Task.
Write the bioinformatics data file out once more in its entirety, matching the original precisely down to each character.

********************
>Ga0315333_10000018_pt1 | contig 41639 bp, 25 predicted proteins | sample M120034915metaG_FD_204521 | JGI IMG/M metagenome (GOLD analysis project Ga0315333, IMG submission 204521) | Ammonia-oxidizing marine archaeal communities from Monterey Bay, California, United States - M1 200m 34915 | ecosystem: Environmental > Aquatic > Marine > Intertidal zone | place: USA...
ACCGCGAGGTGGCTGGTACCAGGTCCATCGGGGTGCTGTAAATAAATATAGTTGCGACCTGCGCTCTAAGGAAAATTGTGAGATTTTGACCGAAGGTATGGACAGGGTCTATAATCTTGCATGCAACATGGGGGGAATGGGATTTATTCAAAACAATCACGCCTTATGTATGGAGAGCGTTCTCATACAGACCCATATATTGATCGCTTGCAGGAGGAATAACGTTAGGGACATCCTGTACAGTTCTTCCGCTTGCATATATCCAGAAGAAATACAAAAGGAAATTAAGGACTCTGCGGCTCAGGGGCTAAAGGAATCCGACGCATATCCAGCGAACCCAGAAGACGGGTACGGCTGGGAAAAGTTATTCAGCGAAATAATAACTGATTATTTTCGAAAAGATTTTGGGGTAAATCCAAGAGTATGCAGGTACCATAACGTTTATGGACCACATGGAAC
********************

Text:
>Ga0315333_10000018_pt1 | contig 41639 bp, 25 predicted proteins | sample M120034915metaG_FD_204521 | JGI IMG/M metagenome (GOLD analysis project Ga0315333, IMG submission 204521) | Ammonia-oxidizing marine archaeal communities from Monterey Bay, California, United States - M1 200m 34915 | ecosystem: Environmental > Aquatic > Marine > Intertidal zone | place: USA...
ACCGCGAGGTGGCTGGTACCAGGTCCATCGGGGTGCTGTAAATAAATATAGTTGCGACCTGCGCTCTAAGGAAAATTGTGAGATTTTGACCGAAGGTATGGACAGGGTCTATAATCTTGCATGCAACATGGGGGGAATGGGATTTATTCAAAACAATCACGCCTTATGTATGGAGAGCGTTCTCATACAGACCCATATATTGATCGCTTGCAGGAGGAATAACGTTAGGGACATCCTGTACAGTTCTTCCGCTTGCATATATCCAGAAGAAATACAAAAGGAAATTAAGGACTCTGCGGCTCAGGGGCTAAAGGAATCCGACGCATATCCAGCGAACCCAGAAGACGGGTACGGCTGGGAAAAGTTATTCAGCGAAATAATAACTGATTATTTTCGAAAAGATTTTGGGGTAAATCCAAGAGTATGCAGGTACCATAACGTTTATGGACCACATGGAAC